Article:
There will be more chinook salmon swimming up the Upper Columbia River in the very near future thanks in part to a new high-tech hatchery facility.
The Confederated Tribes of the Colville Reservation will host a First Salmon and Ribbon-Cutting Ceremony to open their brand new hatchery 8 a.m. Thursday, June 20.
The $50-million hatchery in Bridgeport sits on 15-acres of land along the northern shoreline of the Columbia River below Chief Joseph Dam.
The facility lies on U.S. Army Corps of Engineers property within the boundaries of the Colville Indian Reservation, and will be managed by the tribe.
It has 40 raceways (10 feet by 120 feet), three rearing ponds and three acclimation ponds (both onsite and offsite at the Okanogan River).
The hatchery will produce up to 2.9-million spring and summer-run chinook that will boost returns and provide more fish to tribal and sport fisheries in the Columbia and Okanogan rivers.
About 700,000 spring chinook will be produced in the hatchery, and another 300,000 will introduced into the Okanogan, and will be the first of its kind for that river.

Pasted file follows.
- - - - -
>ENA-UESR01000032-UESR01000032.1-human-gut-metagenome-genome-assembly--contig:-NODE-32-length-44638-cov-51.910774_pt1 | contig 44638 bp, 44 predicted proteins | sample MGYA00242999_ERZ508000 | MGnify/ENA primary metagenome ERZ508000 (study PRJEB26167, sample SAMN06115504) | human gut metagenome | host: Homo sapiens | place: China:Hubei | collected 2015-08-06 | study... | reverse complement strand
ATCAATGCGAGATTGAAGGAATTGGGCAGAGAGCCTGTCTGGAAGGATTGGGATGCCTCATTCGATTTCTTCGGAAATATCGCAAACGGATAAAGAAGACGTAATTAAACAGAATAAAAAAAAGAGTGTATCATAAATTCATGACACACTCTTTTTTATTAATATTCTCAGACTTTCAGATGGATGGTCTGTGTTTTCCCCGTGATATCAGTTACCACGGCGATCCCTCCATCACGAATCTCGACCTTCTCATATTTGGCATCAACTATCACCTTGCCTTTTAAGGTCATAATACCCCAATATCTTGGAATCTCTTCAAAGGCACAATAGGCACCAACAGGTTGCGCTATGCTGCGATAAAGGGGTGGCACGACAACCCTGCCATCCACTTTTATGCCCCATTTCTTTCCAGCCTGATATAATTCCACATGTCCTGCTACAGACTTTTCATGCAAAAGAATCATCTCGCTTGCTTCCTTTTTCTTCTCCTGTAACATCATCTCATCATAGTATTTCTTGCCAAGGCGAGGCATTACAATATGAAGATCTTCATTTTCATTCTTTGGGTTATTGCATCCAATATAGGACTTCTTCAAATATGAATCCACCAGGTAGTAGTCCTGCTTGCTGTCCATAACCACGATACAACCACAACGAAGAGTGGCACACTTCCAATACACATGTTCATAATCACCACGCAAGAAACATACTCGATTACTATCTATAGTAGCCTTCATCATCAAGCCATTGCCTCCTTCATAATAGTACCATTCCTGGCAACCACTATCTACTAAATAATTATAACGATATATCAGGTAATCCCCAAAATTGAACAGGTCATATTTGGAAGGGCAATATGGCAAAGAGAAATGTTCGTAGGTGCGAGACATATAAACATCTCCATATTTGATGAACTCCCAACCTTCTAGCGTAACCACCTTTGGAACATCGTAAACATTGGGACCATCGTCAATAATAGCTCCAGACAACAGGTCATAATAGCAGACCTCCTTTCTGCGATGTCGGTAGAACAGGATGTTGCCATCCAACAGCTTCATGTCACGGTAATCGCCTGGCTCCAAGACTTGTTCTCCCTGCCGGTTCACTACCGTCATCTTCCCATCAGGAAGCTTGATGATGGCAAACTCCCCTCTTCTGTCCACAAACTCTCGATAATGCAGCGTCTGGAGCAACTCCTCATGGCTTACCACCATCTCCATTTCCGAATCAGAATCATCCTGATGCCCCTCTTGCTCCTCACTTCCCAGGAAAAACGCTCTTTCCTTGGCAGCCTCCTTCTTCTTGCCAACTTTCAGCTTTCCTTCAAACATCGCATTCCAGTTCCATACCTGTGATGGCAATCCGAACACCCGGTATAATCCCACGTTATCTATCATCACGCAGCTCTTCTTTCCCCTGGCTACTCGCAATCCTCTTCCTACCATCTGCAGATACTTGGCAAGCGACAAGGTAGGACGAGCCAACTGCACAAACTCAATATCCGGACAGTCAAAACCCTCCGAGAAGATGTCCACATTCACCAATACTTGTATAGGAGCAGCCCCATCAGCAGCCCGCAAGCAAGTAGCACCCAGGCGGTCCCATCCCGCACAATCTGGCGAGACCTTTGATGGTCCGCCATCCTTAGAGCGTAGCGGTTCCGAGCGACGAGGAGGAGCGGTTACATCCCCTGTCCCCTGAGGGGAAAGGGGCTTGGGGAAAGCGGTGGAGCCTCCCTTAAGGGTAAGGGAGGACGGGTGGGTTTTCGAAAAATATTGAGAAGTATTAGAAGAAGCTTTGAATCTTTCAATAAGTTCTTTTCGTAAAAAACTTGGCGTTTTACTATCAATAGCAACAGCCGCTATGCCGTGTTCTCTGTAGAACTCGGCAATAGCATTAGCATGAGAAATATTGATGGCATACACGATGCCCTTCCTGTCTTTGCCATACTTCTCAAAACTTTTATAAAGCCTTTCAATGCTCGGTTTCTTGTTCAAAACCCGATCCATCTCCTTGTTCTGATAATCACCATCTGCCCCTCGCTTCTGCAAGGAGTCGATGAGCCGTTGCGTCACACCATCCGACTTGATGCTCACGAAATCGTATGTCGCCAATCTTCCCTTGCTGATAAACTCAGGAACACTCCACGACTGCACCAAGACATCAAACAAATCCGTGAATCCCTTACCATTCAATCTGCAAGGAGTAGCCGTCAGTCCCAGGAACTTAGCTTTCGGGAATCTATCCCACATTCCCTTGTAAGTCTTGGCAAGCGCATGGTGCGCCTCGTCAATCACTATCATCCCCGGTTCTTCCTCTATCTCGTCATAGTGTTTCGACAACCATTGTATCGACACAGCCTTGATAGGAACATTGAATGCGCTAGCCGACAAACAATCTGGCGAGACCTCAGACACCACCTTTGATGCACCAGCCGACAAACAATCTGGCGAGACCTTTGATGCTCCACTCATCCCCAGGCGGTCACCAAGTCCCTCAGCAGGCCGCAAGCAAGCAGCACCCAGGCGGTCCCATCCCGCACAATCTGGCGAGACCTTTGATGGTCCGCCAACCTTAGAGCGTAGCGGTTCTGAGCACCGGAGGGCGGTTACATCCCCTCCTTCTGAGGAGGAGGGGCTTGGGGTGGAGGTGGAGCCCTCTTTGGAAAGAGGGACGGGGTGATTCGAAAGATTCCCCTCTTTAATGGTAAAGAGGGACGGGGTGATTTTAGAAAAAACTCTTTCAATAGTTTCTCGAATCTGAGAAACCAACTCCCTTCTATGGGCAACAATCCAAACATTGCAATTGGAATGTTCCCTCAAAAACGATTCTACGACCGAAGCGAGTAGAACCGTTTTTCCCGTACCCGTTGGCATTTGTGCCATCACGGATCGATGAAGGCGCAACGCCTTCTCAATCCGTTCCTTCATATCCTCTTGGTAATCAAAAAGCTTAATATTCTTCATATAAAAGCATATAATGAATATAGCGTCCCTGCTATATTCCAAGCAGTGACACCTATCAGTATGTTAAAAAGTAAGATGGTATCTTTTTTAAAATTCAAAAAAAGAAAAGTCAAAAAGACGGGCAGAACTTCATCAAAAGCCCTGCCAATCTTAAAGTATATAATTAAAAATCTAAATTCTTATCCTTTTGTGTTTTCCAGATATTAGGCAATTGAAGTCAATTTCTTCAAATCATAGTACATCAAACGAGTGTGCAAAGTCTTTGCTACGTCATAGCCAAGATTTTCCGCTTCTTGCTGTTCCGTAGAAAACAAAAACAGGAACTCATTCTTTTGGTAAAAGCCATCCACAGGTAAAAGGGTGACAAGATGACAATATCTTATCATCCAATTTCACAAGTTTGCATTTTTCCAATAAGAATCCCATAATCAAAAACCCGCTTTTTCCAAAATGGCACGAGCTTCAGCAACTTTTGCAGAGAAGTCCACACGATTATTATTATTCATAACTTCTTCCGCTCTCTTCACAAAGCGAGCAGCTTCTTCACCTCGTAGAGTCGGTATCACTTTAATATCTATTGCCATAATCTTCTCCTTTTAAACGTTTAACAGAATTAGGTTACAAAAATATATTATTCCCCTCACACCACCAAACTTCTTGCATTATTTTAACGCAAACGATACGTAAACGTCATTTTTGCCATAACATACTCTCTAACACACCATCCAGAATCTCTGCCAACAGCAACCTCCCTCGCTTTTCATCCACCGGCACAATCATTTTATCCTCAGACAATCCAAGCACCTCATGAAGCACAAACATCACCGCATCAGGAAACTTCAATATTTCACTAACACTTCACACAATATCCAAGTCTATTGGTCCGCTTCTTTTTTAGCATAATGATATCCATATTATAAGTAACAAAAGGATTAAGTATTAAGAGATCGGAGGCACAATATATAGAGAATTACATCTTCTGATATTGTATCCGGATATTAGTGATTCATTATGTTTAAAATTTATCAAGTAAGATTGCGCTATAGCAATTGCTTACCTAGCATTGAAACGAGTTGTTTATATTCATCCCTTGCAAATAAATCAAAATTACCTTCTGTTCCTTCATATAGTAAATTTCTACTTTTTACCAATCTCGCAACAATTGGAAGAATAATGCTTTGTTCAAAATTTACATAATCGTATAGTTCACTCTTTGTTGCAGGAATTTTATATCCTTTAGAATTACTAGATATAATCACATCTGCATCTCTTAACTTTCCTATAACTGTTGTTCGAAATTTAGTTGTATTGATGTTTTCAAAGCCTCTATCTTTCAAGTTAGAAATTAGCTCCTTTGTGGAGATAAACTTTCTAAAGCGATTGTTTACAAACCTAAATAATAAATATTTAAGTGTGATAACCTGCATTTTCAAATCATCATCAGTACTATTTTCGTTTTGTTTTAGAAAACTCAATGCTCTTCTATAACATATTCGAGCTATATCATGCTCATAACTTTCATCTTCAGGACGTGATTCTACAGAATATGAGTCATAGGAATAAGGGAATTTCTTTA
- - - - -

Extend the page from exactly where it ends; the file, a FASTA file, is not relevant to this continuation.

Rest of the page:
Close to one-million summer-run chinook will be released directly from the hatchery into the river at Bridgeport, and all these fish are expected to be ready for release by 2014.
All anglers should see the benefits from this hatchery in 2017 as these fish migrate back to the Upper Columbia.
This new hatchery has been in the work for more than a decade.
Those who’ve had a hand in making this a reality are the Colville Tribe, Bonneville Power Administration, Grant County Public Utility District, U.S. Army Corps of Engineers. More partners include the Washington State Parks and Recreation Commission, Douglas County Public Utility District and Chelan County Public Utility District.
Pat Phillips who worked with state Fish and Wildlife’s hatchery program from more than two decades will manage the new facility.
The celebration activities will happen at the Chief Joseph Hatchery Administration Building off of State Park Golf Course Road east of State Route 17, and at a park adjacent to the hatchery.
There will be an opening ceremony, storytelling, speakers, recognition of project partners, and tours of the hatchery will be held from 1 p.m. to 3 p.m.